Also published on this date: Thursday, May 6 Dedicated Issue: Simon & Schuster Fall Preview

Shelf Awareness for Thursday, May 6, 2021

Graphix: Unico: Awakening (Volume 1): An Original Manga Created by Osamu Tezuka, Written by Samuel Sattin, Illustrated by Gurihiru

Shadow Mountain: A Kingdom to Claim by Sian Ann Bessey

Little, Brown Books for Young Readers: Immortal Dark (Deluxe Limited Edition) by Tigest Girma

Bramble: Swordcrossed by Freya Marske

Soho Teen: Only for the Holidays by Abiola Bello

Berkley Books: Hair-raising horror to sink your teeth into!


Kamala Harris Shops at Rhode Island's Books on the Square

Yesterday morning, Vice President Kamala Harris made a surprise visit to Books on the Square in Providence, R.I., while in the state for meetings with local business owners. Books on the Square manager Jennifer Kandarian said, "We found out 30 minutes before that she would be coming in!" Kandarian reported that the VP purchased three novels--Colson Whitehead's The Nickel Boys, Ben Lerner's The Topeka School and Ann Patchett's The Dutch House--along with Julia Turshen's cookbook Simply Julia. Outside the store, Harris showed off her purchases and said, "I've been wanting to read all three of these, and I'm going to find the time to do that."

It was Harris's second visit recently to an independent bookstore: the day before Independent Bookstore Day, she shopped at Gibson's Bookstore in Concord, N.H.

Henry Holt & Company: A Banh Mi for Two by Trinity Nguyen

B&N Relocating Store in Peoria, Ariz. 

B&N at Arrowhead Mall

Barnes & Noble, which closed its store near the Arrowhead Mall in Peoria, Ariz., earlier this year, is relocating to the Arrowhead Palms Shopping Centre, the Glendale Independent reported. An official opening date has not been set, but store officials project a mid-to-late summer launch.

Andy Garbutt, B&N's executive v-p of real estate and group development, said the store will be more compact, at about 10,000 square feet.

"We expect to have a comparable range of books to the old store," he added. "The main difference is that we will not have an in-store café. We decided on this given the proximity of other cafes and wishing to keep a full range toys, games, puzzles and stationery alongside our books."

The move came after nearly 25 years at the former location. Garbutt said the landlord decided to redevelop the unit for a new tenant: "We considered several possibilities for the relocation of our bookstore and chose Arrowhead Palms Shopping Centre."

GLOW: Sourcebooks Landmark: Remember You Will Die by Eden Robins

BAM Store Closing, 2nd & Charles to Open in Hixson, Tenn. 

The Books-A-Million store in Hixson, Tenn., which has operated for more than 25 years, is once again slated to close, but will re-open as one of BAM's 2nd & Charles stores at a new location this fall, the Chattanooga Times Free Press reported. The company had previously announced the store's closure last July, but later said it would stay open after BAM reached a new lease agreement for the site. 

BAM's first 2nd & Charles store in the state will be located in Oak Park Town Center on Highway 153, according to the shopping center's owner, Matthew Chudoba of ShopOne. It is expected to occupy 20,500 square feet of space. "We look forward to the company joining our retail lineup later this year," he said.

An exact closing date hasn't been announced yet, said store manager Moon McCroskey, who added that about 16 employees now work at the current location, which is part of a strip center at 5230 Highway 153. 

International Update: Amazon's Luxembourg Tax Deal, New Norwegian Booksellers Association Director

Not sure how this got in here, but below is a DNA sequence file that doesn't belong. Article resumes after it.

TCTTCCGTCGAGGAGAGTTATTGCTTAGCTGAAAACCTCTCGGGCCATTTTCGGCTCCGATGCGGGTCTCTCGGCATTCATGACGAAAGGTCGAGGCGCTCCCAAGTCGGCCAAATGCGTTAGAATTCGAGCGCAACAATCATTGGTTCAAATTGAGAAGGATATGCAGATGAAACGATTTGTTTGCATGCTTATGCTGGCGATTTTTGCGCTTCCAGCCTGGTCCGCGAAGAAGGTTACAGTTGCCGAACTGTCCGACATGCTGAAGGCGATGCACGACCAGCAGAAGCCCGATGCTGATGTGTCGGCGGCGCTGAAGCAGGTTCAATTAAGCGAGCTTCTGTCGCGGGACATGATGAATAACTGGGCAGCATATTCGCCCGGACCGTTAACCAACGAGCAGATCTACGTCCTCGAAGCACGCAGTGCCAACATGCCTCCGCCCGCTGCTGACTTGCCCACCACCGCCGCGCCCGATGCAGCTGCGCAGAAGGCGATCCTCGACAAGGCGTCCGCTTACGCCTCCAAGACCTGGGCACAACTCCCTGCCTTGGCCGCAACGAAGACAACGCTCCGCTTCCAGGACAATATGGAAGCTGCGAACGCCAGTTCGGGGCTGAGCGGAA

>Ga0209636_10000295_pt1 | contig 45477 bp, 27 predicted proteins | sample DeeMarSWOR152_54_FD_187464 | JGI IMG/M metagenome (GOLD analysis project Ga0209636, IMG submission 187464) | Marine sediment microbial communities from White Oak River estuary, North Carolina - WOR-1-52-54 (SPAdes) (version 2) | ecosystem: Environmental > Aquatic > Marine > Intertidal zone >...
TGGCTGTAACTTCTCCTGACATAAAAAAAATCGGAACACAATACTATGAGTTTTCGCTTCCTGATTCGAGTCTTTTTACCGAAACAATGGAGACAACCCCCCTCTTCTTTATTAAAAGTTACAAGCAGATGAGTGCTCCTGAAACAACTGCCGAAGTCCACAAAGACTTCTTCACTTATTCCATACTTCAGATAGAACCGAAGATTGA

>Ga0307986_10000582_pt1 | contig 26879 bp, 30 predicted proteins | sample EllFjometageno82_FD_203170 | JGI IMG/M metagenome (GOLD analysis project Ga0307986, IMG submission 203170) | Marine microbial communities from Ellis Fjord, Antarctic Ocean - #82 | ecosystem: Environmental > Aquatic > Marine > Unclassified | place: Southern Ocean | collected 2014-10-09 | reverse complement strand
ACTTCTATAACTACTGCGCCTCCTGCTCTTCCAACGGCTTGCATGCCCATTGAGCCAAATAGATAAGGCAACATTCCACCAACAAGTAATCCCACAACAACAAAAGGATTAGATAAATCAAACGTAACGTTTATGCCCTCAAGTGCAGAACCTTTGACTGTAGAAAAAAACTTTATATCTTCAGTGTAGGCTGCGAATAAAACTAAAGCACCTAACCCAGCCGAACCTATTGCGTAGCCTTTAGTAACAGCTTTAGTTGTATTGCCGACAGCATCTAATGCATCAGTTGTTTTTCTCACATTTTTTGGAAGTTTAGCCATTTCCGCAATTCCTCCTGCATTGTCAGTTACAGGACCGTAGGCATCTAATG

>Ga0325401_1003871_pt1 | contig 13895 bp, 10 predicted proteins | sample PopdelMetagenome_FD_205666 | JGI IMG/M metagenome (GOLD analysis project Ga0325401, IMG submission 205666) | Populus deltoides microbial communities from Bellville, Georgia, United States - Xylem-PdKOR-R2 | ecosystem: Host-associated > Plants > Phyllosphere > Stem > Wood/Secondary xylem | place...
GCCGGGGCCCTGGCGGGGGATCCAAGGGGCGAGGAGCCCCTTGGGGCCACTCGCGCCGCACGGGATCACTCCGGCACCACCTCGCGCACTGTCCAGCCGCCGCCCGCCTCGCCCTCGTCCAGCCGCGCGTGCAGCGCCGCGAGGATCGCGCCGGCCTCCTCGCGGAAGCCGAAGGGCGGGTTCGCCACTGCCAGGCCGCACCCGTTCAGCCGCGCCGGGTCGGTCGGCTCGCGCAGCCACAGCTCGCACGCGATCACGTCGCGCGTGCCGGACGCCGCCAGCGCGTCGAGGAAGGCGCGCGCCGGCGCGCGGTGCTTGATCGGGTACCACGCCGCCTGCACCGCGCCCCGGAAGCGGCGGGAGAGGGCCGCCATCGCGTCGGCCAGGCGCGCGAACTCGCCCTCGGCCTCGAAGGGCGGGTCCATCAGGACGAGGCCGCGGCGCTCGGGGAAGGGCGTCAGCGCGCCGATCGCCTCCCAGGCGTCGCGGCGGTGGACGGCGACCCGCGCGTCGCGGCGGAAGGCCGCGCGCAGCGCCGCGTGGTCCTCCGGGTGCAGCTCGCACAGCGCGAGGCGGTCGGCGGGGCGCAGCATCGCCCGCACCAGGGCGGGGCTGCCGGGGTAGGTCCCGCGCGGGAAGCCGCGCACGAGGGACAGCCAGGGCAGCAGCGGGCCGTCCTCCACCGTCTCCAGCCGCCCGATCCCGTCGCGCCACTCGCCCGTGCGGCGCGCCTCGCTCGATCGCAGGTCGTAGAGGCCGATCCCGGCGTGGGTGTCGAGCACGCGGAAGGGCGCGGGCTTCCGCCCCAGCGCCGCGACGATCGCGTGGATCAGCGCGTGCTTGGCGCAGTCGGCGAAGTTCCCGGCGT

Amazon's latest corporate filings in Luxembourg revealed that the company collected record sales income of €44 billion (about $53 billion) in Europe last year but did not have to pay any corporation tax to the Grand Duchy. The Guardian reported that accounts for Amazon EU Sarl, "through which it sells products to hundreds of millions of households in the U.K. and across Europe, show that despite collecting record income, the Luxembourg unit made a €1.2 billion [about $1.5 billion] loss and therefore paid no tax." 

"It seems that Amazon's relentless campaign of appalling tax avoidance continues," said Margaret Hodge, a British Labour MP who has long campaigned against tax avoidance. "Amazon's revenues have soared under the pandemic while our high streets struggle, yet it continues to shift its profits to tax havens like Luxembourg to avoid paying its fair share of tax. These big digital companies all rely on our public services, our infrastructure, and our educated and healthy workforce. But unlike smaller businesses and hard-working taxpayers, the tech giants fail to pay fairly into the common pot for the common good."


The London Book Fair, which announced last month that the 2021 event, postponed until June 29-July 1, would go virtual, has outlined a three-week online program. The events, beginning June 7, "offer varied content for different audiences" that will "shine a spotlight on key areas of the Fair, creating the opportunity for a larger global audience than ever before to come together in a flexible way to network, learn, and share ideas."

Panels and conferences will address a range of topics, including rights, educational publishing and scholarly publishing. The LBF International Excellence Awards 2021 will be held June 29, and Matt Haig will be Author of the Fair and the focus of an In Conversation event.


Anne Schiøtz

Anne Schiøtz has been named  director of the Norwegian Booksellers Association (Bokhandlerforeningen), effective August 1, following the departure of Trine Stensen and Elin Øy. Noting that Shiøtz "brings with her a wealth of experience from development and digitization fields" as well as previous experience with the association, the European & International Booksellers NewsFlash wrote that the EIBF co-presidents "congratulate Anne on her new role, and are looking forward to working with her closely in the future. We also wish to thank Trine and Elin for their close collaboration with EIBF over the years."